Driver safety campaigns: Lewis and AAA have worked to bring attention to the dangers of distracted driving, fighting for a law creating tougher penalties for texting or using a cellphone while driving (except hands-free devices), which the governor signed last year. They also pushed for new child car-seat regulations that became law last month. Lewis herself is a certified car-seat technician, having taken a 40-hour course on the different types of seats and car installation systems. She’s also spoken at many high schools about safe driving habits for teens.

A trial by fire: Lewis served on Lawrence’s zoning board and planned to eventually run for office. She was also dissatisfied with the town council. “I would read the paper and be like, ‘But they should be doing this! Or why aren't they doing this!’” she said. “It was sort of, put up or shut up.”

She won a council seat in 2012. At her first meeting with the township manager she was told that, due to a post-recessionary decline in tax collections, the town’s surplus was in danger of disappearing. Lawrence was one of two towns that year to attempt an override of the state’s two-year-old, 2 percent cap on tax hikes. Christie urged voters to reject the increases, saying, “They gotta find other things to cut.”

The override was soundly defeated in a referendum, council rejected a trash-fee proposal that residents had criticized, and the town ended up laying off police officers and other employees, privatizing police dispatch services, and making other spending reductions.

“We did not have a good couple years. We got beat up a lot,” she said, referring to the council. “And I learned a lot from it. While I don't think that I would have requested that that be how I learn about municipal government, I think it's been useful in a lot of different ways.”

Happier days: The drop in taxable properties that created the budget hole subsequently reversed, said Lewis, who was selected for the rotating two-year mayor position in 2014. There was no tax increase this year and the township has hired new police officers. In a recent speech Lewis highlighted Lawrence’s rapid growth, which includes Bristol-Myers Squibb’s new 650,000-square-foot office park.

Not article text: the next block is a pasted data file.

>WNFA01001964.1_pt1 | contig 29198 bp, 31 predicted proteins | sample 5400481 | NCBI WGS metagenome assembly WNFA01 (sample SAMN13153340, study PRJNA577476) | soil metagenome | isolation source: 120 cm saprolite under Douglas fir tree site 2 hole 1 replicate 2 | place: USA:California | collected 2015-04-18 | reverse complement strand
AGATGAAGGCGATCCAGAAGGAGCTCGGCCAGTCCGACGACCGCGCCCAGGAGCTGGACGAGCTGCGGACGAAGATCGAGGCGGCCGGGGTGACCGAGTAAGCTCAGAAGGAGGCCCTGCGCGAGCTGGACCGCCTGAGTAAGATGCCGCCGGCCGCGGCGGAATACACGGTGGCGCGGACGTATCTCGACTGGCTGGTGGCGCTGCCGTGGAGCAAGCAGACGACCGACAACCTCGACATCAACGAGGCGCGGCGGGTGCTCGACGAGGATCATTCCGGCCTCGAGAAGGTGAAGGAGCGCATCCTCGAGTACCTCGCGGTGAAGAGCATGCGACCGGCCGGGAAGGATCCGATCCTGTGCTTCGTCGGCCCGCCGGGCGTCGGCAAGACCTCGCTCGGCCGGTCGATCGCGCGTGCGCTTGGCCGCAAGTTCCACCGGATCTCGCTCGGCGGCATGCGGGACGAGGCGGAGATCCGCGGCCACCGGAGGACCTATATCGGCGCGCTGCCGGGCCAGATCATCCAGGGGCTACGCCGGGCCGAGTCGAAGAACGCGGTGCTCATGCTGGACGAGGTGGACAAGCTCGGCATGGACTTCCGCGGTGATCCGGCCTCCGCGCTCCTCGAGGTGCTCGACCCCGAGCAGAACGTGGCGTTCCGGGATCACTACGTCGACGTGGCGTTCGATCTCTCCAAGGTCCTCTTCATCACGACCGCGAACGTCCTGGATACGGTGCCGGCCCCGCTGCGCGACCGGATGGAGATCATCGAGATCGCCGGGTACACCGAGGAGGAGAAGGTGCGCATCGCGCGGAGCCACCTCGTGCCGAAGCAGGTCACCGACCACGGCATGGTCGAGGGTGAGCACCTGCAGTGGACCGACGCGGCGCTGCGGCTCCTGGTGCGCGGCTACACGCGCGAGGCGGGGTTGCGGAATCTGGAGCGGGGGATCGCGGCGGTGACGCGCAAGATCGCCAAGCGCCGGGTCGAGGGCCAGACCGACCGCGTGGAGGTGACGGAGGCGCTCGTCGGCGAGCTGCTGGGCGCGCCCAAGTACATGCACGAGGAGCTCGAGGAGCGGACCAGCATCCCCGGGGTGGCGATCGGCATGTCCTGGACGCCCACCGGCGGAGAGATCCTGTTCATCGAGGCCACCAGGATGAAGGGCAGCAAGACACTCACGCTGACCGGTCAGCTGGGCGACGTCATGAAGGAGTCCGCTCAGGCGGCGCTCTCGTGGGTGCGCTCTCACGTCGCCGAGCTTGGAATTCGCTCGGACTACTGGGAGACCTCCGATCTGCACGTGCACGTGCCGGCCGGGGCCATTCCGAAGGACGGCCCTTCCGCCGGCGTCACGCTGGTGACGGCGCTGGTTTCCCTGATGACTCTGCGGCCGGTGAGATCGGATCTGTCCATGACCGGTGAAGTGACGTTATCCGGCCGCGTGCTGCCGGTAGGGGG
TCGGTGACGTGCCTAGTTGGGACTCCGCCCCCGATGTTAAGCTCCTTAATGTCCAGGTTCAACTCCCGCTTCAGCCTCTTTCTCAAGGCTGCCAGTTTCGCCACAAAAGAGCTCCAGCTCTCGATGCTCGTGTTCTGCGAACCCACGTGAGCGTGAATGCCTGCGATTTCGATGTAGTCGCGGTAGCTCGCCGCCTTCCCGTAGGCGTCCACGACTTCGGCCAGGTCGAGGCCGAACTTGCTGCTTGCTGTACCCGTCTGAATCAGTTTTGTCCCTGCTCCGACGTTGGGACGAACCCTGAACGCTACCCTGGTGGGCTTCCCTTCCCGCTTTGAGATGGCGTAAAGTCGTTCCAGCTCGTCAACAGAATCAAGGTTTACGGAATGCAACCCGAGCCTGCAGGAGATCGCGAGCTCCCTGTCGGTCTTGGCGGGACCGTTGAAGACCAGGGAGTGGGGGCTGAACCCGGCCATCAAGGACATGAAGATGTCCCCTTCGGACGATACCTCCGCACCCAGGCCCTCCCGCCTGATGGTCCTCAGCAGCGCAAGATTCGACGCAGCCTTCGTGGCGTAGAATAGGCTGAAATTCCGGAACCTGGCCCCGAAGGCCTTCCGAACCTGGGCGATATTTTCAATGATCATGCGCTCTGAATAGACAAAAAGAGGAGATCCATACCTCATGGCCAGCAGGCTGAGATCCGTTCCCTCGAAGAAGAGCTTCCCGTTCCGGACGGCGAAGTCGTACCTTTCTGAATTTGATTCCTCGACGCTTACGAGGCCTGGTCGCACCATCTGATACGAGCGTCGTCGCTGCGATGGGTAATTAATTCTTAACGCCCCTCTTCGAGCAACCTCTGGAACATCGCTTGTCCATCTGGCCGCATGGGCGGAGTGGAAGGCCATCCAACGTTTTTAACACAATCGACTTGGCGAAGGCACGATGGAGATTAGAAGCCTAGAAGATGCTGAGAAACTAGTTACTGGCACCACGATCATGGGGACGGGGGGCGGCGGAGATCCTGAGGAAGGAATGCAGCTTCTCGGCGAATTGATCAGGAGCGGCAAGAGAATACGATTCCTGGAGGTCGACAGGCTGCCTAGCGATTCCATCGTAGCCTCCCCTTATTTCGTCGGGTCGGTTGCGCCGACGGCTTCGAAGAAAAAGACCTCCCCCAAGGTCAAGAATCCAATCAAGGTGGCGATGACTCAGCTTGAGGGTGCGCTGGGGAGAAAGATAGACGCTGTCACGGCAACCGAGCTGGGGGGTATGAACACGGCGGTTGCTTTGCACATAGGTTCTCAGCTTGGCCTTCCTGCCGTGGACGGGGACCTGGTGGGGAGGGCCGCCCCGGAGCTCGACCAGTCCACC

Future ambitions: Lewis said she’s enjoying her work on the urgent transportation funding battle, but would consider running for the Legislature some day.

“Part of why I ran for office is because I wanted things to change. In my day job, I see lots of ways in which things can change,” she said with a laugh. “I'm never at a loss for things in Trenton that I can go down and say, ‘Hey, we should be doing this.’ Any time I see the opportunity for there to be change, I would look for ways to do that, so I wouldn't cut anything off at the moment. But I'm also very happy where I am and doing my job.”

Family: Lewis met her husband, Paul Penna, when they both worked for Holt. He went on to work in state government and Democratic party organizations; he is now a campaign consultant with The Blue Lab, a Democratic campaign incubator. They have two daughters, age 4 and 20 months. Lewis said that having her first child helped motivate her to run for office.

“Part of that is showing her that you can do all of these things,” she said. “They're very involved. They're very used to going to events and meetings. Not only is that good for them, but I also try to send a message that this is how we need to be encouraging of more women coming through the ranks, whether it's in elected office, or just really at a policy and political level making sure that women feel that they have a seat at that table.”

Still writing: With her family and work obligations, she says the only hobby she has time for is writing her Mommy Mayor blog for the MercerMe website. Recent posts have discussed her exhaustion at being a working mom, the implications of having a woman president, girls’ body-image issues, vaccination, and civility in politics.